U.S. Energy Information Administration - EIA - Independent Statistics and Analysis
Country Analysis Note
- Burma (Myanmar) is an important natural gas producer in Southeast Asia, though its upstream hydrocarbons sector is underdeveloped. Sanctions, a lack of technical capacity, opaque regulatory policy, and insufficient investment by foreign firms have significantly impeded the country’s efforts to realize its oil and natural gas production potential as well as develop necessary energy infrastructure. However, many U.S. and European Union sanctions were eased or suspended in 2012 in response to political and economic reforms in Burma.
- The government is keen to attract foreign investment and technical assistance and is issuing production-sharing contracts through direct negotiations or recent licensing rounds. The government began holding licensing rounds for oil and natural gas fields in 2011. As part of its most recent bidding round initiated in 2013, Burma awarded 10 deepwater and 10 shallow-water offshore blocks to several foreign and domestic companies. Burma began reforming its foreign direct investment law and providing greater revenue incentives for international company investments in 2012.
- Burma produces a minimal amount of crude oil and condensates from the onshore Salin basin and offshore Yetagun field. Total liquid fuels production has gradually increased over the past decade from 13,000 barrels per day (bbl/d) in 2000 to 21,000 bbl/d in 2013. However, Burma’s limited production and refining capacity are insufficient to meet domestic demand for crude oil and petroleum products, making the country a net oil importer.
- Burma’s natural gas production has increased substantially over the past decade, rising from 61 billion cubic feet (Bcf) in 1999 to 416 Bcf in 2012. The country’s current natural gas output mostly comes from the offshore Yadana and Yetagun fields, but is forecasted to rise further due to new projects. Burma’s natural gas consumption, which was 116 Bcf in 2012 dropping from a peak of 146 Bcf in 2005, has lagged behind production levels.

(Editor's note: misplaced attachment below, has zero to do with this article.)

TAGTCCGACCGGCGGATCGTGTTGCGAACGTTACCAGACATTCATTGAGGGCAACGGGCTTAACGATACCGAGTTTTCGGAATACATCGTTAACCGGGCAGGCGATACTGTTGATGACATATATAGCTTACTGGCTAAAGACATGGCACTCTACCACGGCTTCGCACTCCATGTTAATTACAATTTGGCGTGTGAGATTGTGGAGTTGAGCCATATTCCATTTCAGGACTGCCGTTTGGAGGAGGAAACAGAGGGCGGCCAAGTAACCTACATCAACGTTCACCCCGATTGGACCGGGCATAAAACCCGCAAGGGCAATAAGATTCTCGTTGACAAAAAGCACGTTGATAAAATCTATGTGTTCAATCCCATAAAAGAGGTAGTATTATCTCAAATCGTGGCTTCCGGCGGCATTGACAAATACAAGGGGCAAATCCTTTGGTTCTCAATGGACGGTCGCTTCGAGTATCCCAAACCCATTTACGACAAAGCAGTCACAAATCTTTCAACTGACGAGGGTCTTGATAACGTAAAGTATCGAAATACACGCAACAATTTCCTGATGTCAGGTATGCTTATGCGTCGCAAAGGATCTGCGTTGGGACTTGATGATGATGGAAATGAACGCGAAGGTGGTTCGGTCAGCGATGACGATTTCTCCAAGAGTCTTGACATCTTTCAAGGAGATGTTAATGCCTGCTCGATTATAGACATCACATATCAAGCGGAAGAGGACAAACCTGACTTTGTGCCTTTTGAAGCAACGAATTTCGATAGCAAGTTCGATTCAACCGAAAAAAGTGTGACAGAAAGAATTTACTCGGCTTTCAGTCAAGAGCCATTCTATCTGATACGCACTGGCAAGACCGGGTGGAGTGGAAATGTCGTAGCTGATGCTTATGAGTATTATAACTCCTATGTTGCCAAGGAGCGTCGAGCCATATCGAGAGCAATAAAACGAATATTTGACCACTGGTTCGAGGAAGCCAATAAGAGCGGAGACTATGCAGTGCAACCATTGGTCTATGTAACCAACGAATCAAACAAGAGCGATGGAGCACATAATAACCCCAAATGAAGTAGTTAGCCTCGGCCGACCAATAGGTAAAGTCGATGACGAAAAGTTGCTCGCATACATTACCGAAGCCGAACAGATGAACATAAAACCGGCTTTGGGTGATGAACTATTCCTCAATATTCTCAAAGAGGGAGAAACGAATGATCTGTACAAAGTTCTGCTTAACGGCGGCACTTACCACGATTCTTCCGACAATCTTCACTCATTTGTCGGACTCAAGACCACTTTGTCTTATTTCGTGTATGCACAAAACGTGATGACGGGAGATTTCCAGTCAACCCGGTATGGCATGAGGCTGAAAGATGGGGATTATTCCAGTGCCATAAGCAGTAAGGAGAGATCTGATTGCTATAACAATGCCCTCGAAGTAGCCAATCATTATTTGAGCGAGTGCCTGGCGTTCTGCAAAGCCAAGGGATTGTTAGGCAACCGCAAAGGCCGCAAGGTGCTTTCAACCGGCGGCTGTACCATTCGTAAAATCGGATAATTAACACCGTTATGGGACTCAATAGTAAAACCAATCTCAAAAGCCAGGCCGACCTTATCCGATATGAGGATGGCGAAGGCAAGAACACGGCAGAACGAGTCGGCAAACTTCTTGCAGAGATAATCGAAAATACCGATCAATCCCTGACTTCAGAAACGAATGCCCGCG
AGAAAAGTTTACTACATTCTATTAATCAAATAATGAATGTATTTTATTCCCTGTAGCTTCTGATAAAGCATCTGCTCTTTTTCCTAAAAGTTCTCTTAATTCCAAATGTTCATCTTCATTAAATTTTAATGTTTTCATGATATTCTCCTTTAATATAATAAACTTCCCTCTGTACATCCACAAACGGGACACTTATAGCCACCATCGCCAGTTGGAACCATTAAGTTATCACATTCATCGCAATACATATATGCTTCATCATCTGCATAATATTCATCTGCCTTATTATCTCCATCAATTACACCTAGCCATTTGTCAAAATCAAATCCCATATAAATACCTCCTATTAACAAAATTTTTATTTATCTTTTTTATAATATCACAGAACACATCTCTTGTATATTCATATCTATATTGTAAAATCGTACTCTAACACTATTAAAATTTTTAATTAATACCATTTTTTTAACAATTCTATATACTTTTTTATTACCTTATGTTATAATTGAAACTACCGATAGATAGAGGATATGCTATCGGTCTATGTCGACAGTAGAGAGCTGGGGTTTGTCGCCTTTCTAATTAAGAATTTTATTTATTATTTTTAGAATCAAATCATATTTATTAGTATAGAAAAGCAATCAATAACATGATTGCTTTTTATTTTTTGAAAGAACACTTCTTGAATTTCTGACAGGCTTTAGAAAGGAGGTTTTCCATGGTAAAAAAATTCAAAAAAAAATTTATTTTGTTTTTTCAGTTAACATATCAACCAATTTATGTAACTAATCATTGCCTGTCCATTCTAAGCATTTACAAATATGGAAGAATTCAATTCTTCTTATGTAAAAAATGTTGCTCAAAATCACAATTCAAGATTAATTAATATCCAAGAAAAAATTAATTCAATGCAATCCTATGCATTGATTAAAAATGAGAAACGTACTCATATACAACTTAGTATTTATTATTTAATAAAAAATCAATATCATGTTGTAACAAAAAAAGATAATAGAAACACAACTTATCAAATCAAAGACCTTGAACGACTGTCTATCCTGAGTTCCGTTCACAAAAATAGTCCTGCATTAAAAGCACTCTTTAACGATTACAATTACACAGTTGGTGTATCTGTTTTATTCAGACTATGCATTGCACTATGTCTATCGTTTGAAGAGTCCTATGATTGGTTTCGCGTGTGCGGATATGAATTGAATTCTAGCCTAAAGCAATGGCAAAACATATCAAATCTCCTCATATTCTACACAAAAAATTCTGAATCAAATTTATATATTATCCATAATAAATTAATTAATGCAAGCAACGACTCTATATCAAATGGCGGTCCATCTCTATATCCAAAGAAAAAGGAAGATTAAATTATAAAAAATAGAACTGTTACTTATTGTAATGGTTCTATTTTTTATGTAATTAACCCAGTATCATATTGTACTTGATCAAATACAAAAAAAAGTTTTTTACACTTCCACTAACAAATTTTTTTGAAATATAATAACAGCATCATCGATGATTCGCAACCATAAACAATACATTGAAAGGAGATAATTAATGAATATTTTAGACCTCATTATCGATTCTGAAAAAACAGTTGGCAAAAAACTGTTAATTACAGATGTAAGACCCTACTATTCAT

- Natural gas exports to Thailand, which began in 1999, now account for roughly 70% of Burma’s natural gas output. PTTEP, Thailand’s national oil company, launched commercial operations of the Zawtika gas project in 2014, which is expected to produce 300 million cubic feet per day (MMcf/d) and increase natural gas exports to Thailand. Thailand announced it plans to invest an additional $3.3 billion in Burmese oil and natural gas development by 2020. Meanwhile, exports to China commenced in 2013 with the development of the Shwe natural gas project in the Rakhine Basin, which could have a peak production capacity of 500 MMcf/d.
- In a 2009 agreement, Burma and China decided to construct twin crude oil and gas pipelines running from Burma’s port of Kyaukphyu to Kunming in southwestern China. A consortium of Asian oil companies, including the China National Petroleum Corporation, commissioned the onshore natural gas pipeline with a capacity of 424 Bcf/y in 2013 to carry exported gas from the Shwe gas project to China. The crude oil pipeline, holding a capacity of 440,000 bbl/d is designed to allow China to diversify transit routes for its oil imports from the Middle East and Africa, which must currently pass through the Strait of Malacca. This pipeline is scheduled to commence operations in 2014, although internal conflicts and protests against the pipeline within Myanmar have posed challenges to the project’s start-up.
- Burma relies heavily on hydropower for most of its electricity generation (71% in 2011). The electricity sector fails to meet the country’s needs, with about 49% of the total population and 29% of the rural population having access to electricity in 2011, according IEA estimates. In addition, aging power plants and poor electricity transmission infrastructure cause severe power shortages. Consequently, traditional biomass and waste (typically consisting of wood, charcoal, manure, and crop residues) is widely utilized and accounts for about two-thirds of Burma’s primary energy consumption. This has prompted efforts to invest in more hydroelectric, natural gas, and coal-fired electric capacity, improve grid reliability, and promote demand management.
Revised: June 12, 2014
Analysis Last Updated: June 2014
Overview data for Burma (Myanmar)+ EXPAND ALL
-- = Not applicable; NA = Not available; E = Estimate value
Sources: EIA. For more detailed data, see International Energy Statistics.
Data last updated: May 30, 2013
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